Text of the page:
Some cattle have better manners than humans.
About a dozen bovines at the Research Institute for Farm Animal Biology, in Dummerstorf, Germany, have been successfully trained to potty in “MooLoos” — a designated pen, lined with AstroTurf, where cows may safely urinate without threat to the environment.
The ammonia in cow urine is a known greenhouse gas as it produces nitrous oxide when released into the soil. Globally, about 10% of all greenhouse gas emissions are due to livestock farming.
Researchers Lindsay Matthews and Douglas Elliffe spoke to Radio New Zealand Monday about their study, which involved a Pavlovian reward system — sugar water — to encourage cows to use the MooLoo.
“This is how some people train their children — they put them on the toilet, wait for them to pee, then reward them if they do it,” Matthews said.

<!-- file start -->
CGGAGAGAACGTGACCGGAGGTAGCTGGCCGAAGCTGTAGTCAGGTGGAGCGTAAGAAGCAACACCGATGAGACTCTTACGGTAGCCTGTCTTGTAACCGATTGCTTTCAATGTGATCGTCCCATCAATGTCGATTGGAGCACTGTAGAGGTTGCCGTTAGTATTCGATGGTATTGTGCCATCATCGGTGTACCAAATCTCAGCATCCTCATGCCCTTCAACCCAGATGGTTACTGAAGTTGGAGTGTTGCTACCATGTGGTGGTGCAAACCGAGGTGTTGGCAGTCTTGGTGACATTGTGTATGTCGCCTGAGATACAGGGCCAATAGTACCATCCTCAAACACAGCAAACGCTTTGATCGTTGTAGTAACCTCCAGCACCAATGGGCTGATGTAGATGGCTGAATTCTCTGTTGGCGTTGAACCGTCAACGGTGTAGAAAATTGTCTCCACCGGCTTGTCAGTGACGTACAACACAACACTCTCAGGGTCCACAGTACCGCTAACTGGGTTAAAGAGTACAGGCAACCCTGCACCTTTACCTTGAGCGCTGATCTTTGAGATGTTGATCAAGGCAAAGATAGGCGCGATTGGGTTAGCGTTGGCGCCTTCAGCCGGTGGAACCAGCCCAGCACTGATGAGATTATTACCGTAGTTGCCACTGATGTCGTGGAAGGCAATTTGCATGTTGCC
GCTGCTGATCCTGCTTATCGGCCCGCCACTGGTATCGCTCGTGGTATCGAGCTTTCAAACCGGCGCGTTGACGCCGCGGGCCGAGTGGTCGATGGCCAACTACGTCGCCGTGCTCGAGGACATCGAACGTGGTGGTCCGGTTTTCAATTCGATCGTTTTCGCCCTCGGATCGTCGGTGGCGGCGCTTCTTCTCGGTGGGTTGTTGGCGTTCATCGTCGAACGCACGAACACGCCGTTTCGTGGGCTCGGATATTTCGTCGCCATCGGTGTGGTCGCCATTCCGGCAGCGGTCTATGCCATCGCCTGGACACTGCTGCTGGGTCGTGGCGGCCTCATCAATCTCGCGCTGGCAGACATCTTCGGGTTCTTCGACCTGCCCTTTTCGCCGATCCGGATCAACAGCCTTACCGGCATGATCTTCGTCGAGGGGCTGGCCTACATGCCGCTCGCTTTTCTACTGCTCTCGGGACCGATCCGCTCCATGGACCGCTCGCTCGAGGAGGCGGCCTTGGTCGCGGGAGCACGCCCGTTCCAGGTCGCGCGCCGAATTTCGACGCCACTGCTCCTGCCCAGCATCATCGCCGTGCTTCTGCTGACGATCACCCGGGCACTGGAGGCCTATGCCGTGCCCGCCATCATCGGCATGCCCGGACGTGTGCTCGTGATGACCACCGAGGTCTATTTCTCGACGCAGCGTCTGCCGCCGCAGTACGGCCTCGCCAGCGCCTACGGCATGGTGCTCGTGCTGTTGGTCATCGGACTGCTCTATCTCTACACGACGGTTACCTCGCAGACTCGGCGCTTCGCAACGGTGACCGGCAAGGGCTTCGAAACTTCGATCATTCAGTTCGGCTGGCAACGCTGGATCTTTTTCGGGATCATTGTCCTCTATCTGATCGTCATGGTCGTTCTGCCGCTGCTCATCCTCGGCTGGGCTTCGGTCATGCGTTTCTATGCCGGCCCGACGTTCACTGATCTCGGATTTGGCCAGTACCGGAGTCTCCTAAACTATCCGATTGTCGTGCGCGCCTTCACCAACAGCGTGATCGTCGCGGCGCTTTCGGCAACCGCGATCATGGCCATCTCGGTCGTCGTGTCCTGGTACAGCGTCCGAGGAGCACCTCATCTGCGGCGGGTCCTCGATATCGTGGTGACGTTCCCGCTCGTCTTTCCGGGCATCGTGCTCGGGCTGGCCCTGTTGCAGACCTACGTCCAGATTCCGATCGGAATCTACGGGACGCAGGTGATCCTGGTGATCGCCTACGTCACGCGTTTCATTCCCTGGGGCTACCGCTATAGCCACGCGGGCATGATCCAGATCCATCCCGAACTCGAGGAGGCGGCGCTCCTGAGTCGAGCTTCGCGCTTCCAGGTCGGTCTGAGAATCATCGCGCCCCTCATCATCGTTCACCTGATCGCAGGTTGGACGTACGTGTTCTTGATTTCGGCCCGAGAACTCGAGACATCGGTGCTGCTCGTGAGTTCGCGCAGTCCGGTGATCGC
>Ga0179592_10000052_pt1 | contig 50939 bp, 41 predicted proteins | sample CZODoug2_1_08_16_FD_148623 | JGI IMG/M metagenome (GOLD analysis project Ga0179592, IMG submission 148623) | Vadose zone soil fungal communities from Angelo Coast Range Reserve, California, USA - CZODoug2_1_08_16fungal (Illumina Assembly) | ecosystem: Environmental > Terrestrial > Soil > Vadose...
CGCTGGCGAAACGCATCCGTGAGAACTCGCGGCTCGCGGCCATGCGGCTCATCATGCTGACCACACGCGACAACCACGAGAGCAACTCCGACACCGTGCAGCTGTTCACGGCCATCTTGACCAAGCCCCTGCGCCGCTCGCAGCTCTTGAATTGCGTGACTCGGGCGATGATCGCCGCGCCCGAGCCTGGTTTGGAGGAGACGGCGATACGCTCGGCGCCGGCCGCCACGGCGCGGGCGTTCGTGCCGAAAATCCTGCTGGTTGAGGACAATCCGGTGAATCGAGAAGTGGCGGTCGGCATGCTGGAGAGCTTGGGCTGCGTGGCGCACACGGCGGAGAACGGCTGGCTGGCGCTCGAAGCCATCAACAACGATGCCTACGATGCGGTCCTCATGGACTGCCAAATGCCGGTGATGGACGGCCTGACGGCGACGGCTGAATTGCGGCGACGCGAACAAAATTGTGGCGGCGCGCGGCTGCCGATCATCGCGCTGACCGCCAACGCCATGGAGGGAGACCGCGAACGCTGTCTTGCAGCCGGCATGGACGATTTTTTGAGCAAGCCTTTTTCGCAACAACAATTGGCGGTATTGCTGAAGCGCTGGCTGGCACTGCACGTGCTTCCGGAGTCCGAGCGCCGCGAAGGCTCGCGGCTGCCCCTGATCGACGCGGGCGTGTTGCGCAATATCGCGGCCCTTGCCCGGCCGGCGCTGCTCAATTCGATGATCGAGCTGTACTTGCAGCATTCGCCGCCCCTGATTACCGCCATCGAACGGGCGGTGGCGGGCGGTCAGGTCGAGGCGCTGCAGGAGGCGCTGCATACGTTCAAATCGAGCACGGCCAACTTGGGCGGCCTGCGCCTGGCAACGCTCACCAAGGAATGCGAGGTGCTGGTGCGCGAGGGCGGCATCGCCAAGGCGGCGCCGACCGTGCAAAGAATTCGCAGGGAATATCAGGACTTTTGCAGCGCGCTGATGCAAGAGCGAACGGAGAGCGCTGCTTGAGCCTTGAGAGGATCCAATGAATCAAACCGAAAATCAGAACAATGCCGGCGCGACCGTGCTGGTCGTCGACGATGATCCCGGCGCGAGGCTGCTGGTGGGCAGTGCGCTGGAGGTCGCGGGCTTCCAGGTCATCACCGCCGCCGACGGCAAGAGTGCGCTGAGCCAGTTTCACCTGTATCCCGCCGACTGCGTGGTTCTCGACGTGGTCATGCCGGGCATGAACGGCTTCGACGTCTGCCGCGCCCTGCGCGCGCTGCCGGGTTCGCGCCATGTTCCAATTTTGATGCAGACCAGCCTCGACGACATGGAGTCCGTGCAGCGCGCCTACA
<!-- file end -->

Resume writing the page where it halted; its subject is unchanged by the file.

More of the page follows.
Alternatively, those who peed outside the pen were sprayed with water for three seconds.
By the end of the trial, including a series of 10 sessions, 11 of 16 cows were successfully potty-trained.
“Very quickly, within 15 to 20 urinations on average, the cows would self-initiate entry to the toilet,” Mathews said. “By the end, three quarters of the animals were doing three-quarters of their urinations in the toilet.”
Compared with humans, juvenile cows impressed study authors, whose findings were published in Current Biology Monday.
“The calves showed a level of performance comparable to that of children and superior to that of very young children,” they wrote.
The effect of potty-training global livestock at a rate of some 80% could reduce ammonia emissions by as much as 56%, researchers said.
But every bit extra counts. “If we could collect 10 or 20% of urinations,” said Elliffe, “it would be sufficient to reduce greenhouse gas emissions and nitrate leaching significantly.”